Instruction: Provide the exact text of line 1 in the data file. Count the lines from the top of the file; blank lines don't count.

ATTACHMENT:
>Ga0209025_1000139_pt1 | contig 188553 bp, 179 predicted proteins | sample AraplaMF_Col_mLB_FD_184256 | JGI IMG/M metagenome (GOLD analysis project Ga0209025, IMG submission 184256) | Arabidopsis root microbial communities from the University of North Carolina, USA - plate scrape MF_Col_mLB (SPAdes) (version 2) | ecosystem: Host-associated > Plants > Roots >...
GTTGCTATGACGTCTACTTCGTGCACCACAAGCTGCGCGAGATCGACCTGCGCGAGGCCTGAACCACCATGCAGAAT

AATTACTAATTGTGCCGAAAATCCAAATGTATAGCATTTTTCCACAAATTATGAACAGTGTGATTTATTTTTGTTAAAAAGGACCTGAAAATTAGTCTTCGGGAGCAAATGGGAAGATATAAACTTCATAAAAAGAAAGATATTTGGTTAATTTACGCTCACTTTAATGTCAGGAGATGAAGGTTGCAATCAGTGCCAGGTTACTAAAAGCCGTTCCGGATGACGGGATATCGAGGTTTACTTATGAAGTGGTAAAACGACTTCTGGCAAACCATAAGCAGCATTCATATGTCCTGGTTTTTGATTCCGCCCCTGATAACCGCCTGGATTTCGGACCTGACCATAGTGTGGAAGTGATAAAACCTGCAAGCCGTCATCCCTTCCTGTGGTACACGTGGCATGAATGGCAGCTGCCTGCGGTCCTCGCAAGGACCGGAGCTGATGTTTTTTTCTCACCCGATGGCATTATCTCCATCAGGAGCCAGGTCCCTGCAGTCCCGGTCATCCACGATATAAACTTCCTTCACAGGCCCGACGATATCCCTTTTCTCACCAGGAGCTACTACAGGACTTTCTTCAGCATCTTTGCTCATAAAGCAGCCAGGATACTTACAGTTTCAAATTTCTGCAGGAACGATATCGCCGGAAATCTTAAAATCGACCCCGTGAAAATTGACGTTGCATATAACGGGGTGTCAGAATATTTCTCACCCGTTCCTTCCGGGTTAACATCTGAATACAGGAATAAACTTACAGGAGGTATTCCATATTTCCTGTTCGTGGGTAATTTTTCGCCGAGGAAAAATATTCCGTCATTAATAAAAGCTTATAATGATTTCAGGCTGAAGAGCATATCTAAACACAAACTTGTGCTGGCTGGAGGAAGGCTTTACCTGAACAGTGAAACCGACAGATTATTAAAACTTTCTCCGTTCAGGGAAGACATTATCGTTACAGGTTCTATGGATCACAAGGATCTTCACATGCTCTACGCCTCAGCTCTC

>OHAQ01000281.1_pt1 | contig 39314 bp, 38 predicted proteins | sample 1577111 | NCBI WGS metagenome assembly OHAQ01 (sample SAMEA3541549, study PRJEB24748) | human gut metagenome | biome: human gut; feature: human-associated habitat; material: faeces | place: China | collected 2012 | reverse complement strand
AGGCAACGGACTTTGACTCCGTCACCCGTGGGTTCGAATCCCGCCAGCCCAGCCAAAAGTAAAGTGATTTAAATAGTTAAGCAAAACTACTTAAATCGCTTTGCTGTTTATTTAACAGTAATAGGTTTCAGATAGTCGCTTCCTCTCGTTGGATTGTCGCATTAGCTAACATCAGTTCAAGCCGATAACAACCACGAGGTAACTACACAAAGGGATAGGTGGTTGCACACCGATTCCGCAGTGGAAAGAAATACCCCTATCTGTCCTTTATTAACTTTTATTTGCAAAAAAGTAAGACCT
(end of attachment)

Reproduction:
>Ga0209025_1000139_pt1 | contig 188553 bp, 179 predicted proteins | sample AraplaMF_Col_mLB_FD_184256 | JGI IMG/M metagenome (GOLD analysis project Ga0209025, IMG submission 184256) | Arabidopsis root microbial communities from the University of North Carolina, USA - plate scrape MF_Col_mLB (SPAdes) (version 2) | ecosystem: Host-associated > Plants > Roots >...